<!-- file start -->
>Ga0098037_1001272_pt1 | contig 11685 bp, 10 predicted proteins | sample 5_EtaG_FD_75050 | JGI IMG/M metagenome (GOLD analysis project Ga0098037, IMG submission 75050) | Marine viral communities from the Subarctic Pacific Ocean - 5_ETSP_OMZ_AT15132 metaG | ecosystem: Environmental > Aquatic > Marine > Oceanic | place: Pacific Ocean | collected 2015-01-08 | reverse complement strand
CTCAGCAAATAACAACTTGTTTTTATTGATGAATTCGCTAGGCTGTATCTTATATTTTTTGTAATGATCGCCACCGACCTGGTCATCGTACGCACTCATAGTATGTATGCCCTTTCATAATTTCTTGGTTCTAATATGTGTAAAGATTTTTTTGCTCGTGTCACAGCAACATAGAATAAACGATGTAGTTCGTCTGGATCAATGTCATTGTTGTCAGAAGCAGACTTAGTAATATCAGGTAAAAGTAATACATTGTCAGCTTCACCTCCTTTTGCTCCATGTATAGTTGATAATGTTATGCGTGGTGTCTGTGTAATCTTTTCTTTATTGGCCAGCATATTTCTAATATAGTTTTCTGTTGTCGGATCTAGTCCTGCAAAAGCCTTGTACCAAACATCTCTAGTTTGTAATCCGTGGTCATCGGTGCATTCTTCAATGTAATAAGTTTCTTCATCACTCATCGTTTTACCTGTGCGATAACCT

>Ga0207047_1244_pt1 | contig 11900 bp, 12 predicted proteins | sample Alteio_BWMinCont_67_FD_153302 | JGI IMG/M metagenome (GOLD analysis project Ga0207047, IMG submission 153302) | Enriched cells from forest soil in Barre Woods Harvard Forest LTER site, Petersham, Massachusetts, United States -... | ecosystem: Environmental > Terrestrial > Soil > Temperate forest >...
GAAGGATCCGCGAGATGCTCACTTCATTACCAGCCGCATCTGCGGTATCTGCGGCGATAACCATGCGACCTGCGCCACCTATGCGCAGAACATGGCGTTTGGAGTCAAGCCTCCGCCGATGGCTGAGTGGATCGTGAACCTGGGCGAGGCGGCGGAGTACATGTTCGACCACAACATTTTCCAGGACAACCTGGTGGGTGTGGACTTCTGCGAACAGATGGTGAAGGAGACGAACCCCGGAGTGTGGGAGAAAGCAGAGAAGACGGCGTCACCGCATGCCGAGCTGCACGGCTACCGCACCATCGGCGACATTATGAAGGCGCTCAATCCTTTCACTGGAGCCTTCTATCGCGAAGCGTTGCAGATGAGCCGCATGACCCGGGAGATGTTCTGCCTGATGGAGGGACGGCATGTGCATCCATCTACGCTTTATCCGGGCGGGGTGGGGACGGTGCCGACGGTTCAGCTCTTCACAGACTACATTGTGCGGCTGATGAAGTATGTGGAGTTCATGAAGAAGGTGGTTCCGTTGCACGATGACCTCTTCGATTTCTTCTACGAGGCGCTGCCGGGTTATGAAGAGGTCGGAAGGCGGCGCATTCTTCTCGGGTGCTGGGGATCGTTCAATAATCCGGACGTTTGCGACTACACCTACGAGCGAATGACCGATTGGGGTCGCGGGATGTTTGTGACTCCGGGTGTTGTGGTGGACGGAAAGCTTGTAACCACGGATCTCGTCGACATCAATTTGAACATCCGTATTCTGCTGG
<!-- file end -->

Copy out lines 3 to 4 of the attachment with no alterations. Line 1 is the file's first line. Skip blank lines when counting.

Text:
>Ga0207047_1244_pt1 | contig 11900 bp, 12 predicted proteins | sample Alteio_BWMinCont_67_FD_153302 | JGI IMG/M metagenome (GOLD analysis project Ga0207047, IMG submission 153302) | Enriched cells from forest soil in Barre Woods Harvard Forest LTER site, Petersham, Massachusetts, United States -... | ecosystem: Environmental > Terrestrial > Soil > Temperate forest >...
GAAGGATCCGCGAGATGCTCACTTCATTACCAGCCGCATCTGCGGTATCTGCGGCGATAACCATGCGACCTGCGCCACCTATGCGCAGAACATGGCGTTTGGAGTCAAGCCTCCGCCGATGGCTGAGTGGATCGTGAACCTGGGCGAGGCGGCGGAGTACATGTTCGACCACAACATTTTCCAGGACAACCTGGTGGGTGTGGACTTCTGCGAACAGATGGTGAAGGAGACGAACCCCGGAGTGTGGGAGAAAGCAGAGAAGACGGCGTCACCGCATGCCGAGCTGCACGGCTACCGCACCATCGGCGACATTATGAAGGCGCTCAATCCTTTCACTGGAGCCTTCTATCGCGAAGCGTTGCAGATGAGCCGCATGACCCGGGAGATGTTCTGCCTGATGGAGGGACGGCATGTGCATCCATCTACGCTTTATCCGGGCGGGGTGGGGACGGTGCCGACGGTTCAGCTCTTCACAGACTACATTGTGCGGCTGATGAAGTATGTGGAGTTCATGAAGAAGGTGGTTCCGTTGCACGATGACCTCTTCGATTTCTTCTACGAGGCGCTGCCGGGTTATGAAGAGGTCGGAAGGCGGCGCATTCTTCTCGGGTGCTGGGGATCGTTCAATAATCCGGACGTTTGCGACTACACCTACGAGCGAATGACCGATTGGGGTCGCGGGATGTTTGTGACTCCGGGTGTTGTGGTGGACGGAAAGCTTGTAACCACGGATCTCGTCGACATCAATTTGAACATCCGTATTCTGCTGG